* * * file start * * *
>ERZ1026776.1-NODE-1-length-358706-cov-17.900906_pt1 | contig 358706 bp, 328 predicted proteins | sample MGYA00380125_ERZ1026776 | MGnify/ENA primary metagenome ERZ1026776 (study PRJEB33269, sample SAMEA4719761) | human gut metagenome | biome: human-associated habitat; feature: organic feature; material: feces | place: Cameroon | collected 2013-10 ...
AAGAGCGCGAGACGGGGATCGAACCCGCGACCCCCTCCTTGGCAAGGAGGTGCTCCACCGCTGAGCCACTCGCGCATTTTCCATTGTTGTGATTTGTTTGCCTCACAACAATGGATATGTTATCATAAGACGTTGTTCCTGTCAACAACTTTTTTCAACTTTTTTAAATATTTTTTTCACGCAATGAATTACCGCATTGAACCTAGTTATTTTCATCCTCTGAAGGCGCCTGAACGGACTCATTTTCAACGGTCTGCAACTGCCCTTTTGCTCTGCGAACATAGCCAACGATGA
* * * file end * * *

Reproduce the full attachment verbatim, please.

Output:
>ERZ1026776.1-NODE-1-length-358706-cov-17.900906_pt1 | contig 358706 bp, 328 predicted proteins | sample MGYA00380125_ERZ1026776 | MGnify/ENA primary metagenome ERZ1026776 (study PRJEB33269, sample SAMEA4719761) | human gut metagenome | biome: human-associated habitat; feature: organic feature; material: feces | place: Cameroon | collected 2013-10 ...
AAGAGCGCGAGACGGGGATCGAACCCGCGACCCCCTCCTTGGCAAGGAGGTGCTCCACCGCTGAGCCACTCGCGCATTTTCCATTGTTGTGATTTGTTTGCCTCACAACAATGGATATGTTATCATAAGACGTTGTTCCTGTCAACAACTTTTTTCAACTTTTTTAAATATTTTTTTCACGCAATGAATTACCGCATTGAACCTAGTTATTTTCATCCTCTGAAGGCGCCTGAACGGACTCATTTTCAACGGTCTGCAACTGCCCTTTTGCTCTGCGAACATAGCCAACGATGA